AGU Fall Meeting: CURIOSITY UPDATE: Change in location, webstreaming for Mars Curiosity press conference; Press conference schedule additions

29 November 2012

Joint Release

Moscone Convention Center
San Francisco, California
3–7 December 2012

Contents of this message:

  1. Curiosity update: Change in location, webstreaming changed for Mars Curiosity press conference
  2. Where Do I Pick Up My Press/News Media Badge?
  3. Press conference additions – L’Aquila, induced seismicity

1. Curiosity update: Change in location, webstreaming changed for Mars Curiosity press conference

The location and webstreaming for the Mars Rover Curiosity press conference, at 9 a.m. PST Monday morning, have been changed.

**The Curiosity press conference will be held in Rooms 134 and 135 of Hall E of Moscone Center North, located in the 700 block of Howard Street between Third and Fourth streets.

**Webstreaming will be available at NASA’s U-Stream site Working members of the media may ask questions by emailing them to [email protected]. Please include your name and affiliation in the email.

All other press conferences remain in Moscone West, Room 3000. For instructions on webstreaming for other press conferences, visit

For more information about the Press Conference, visit:

2. Where and How Do I Pick Up My Press/News Media Badge and Ribbon?

**Press/News Media Registration has changed considerably since last year. To avoid lines on Monday morning, 3 December, we encourage all members of the news media go through the final steps of registering and picking up your badge by Sunday, 2 December. Unlike in previous years, you may register online throughout duration of the Fall Meeting. As always, press/news media registration is complimentary.

If you do not preregister online: This year, the main Fall Meeting registration area is in the lower level of Moscone South; the registration counters are located at the bottom of the long escalators immediately ahead of you as you enter the South building lobby. The Press/News Media registration counter will be on the far left, next to Exhibitor registration. To register on-site, you must go to this Press/News Media Registration Counter in Moscone South, fill out an onsite registration form, present your news media credentials or, if a freelance or blogger, provide three clips of articles/posts covering the Earth and space sciences that appeared in 2012.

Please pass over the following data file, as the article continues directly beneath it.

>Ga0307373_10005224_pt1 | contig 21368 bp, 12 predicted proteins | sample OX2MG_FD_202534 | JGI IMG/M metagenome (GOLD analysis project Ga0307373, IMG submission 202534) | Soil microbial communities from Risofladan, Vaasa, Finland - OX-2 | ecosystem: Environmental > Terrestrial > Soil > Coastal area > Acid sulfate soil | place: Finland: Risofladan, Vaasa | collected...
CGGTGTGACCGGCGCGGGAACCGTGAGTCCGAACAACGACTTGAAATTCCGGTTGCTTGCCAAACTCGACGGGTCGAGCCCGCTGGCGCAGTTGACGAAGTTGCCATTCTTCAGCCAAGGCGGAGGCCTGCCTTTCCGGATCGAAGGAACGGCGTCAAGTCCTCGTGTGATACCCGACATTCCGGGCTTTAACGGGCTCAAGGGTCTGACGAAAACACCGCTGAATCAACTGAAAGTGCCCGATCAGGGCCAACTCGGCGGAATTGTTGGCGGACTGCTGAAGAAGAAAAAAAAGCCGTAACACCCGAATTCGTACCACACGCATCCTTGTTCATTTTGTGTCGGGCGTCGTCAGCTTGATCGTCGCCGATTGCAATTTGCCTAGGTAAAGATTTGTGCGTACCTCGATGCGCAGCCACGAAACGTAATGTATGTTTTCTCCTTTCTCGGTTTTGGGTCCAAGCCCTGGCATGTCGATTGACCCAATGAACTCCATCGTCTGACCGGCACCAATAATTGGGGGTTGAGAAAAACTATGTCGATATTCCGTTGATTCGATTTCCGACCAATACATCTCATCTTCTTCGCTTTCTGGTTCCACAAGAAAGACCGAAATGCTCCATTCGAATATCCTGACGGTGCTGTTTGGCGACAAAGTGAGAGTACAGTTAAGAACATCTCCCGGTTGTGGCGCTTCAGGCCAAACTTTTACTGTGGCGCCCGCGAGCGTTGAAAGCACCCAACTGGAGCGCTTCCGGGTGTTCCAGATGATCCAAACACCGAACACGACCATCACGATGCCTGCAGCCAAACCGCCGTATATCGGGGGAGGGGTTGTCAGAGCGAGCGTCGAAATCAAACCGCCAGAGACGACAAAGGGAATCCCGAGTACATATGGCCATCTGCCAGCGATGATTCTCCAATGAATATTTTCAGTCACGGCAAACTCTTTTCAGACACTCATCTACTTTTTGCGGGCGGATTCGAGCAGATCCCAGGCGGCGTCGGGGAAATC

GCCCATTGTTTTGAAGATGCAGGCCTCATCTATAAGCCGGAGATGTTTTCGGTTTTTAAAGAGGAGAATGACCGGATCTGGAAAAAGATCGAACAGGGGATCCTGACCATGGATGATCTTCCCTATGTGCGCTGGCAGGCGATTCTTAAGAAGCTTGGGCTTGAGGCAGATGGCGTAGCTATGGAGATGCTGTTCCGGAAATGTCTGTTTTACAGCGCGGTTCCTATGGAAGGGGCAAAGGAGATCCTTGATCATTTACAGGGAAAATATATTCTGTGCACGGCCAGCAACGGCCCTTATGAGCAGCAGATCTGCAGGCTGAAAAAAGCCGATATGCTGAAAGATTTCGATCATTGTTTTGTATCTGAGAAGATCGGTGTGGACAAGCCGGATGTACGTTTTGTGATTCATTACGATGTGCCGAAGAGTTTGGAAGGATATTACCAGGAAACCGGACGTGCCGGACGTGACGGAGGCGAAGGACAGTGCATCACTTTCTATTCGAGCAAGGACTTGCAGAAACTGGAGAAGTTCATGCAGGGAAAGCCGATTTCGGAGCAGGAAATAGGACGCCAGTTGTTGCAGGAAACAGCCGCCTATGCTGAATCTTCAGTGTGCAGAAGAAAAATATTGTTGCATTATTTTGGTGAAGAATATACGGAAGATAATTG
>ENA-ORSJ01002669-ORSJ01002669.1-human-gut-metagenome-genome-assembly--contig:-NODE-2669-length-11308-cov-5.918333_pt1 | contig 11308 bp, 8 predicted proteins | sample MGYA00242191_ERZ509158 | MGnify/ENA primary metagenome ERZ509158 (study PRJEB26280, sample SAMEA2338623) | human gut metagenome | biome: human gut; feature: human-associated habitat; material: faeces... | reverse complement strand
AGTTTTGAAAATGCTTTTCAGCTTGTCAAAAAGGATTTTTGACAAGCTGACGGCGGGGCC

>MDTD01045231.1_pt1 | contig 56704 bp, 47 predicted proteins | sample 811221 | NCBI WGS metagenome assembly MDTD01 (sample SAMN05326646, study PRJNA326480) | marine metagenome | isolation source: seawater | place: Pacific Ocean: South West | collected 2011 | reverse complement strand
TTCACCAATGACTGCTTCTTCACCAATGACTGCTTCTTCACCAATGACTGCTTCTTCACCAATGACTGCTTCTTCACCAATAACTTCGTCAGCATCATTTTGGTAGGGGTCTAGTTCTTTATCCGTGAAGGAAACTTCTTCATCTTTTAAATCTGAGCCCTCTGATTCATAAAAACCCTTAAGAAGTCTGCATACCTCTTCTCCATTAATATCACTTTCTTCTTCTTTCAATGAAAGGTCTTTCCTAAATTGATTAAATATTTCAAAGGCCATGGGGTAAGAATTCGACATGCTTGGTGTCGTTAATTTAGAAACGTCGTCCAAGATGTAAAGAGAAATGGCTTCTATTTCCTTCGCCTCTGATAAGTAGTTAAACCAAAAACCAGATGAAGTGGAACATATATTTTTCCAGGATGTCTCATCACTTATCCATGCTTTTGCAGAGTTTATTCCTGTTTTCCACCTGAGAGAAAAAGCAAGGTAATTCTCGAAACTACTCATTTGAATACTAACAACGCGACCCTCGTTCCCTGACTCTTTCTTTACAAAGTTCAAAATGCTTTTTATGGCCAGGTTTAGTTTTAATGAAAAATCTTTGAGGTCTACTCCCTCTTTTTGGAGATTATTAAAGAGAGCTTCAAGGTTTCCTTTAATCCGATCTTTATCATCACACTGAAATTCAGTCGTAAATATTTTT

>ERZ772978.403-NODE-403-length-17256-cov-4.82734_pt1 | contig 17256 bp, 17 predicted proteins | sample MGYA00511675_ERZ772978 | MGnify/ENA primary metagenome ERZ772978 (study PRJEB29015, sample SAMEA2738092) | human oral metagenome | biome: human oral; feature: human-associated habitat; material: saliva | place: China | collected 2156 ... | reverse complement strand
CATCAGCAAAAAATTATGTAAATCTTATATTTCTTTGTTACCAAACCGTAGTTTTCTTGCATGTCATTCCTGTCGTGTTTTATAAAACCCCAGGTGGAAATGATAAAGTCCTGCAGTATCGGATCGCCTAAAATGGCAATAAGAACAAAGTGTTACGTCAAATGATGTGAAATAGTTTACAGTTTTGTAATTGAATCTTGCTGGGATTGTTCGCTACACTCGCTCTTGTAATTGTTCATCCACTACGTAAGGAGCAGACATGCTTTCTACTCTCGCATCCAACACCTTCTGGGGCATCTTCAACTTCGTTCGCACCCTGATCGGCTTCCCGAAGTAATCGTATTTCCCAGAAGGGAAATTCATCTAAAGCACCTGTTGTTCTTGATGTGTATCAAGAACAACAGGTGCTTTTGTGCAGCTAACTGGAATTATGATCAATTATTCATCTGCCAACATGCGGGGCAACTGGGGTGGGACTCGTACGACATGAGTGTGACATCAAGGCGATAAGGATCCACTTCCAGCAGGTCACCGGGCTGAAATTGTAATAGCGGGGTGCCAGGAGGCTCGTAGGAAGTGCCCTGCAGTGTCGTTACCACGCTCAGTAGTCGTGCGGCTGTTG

If you preregistered and were mailed your badge: If you have your badge in hand, you can complete the registration process (picking up a badge holder, program book, and other materials) at booths at the entrance to the Moscone South Lobby and at locations in Moscone West, and in the San Francisco Marriott Marquis hotel (see hours at the end of this item). At those booths, you can hand in the voucher that came with your badge and you will be handed the badge holder and other materials. Then, at your convenience, please come by the Press Room (Room 3001A, Moscone West) for your green Press/News Media ribbon that gets attached to your badge. You will need a ribbon to have access to the AGU press rooms, but not to attend sessions or other venues at Fall Meeting.

For hours of the badge-holder-pickup booths and other registration counters, please see

If you preregistered (registered online) but didn’t receive your badge in the mail (or forgot to bring your mailed badge to the meeting): You may use the self-registration lines in the main registration area on the lower level of Moscone South (you do not need to use the press registration line). At the self-registration counters you can either type in your name and zip code or scan the barcode that you received in the email confirming your registration (either from a printout or a smart phone image).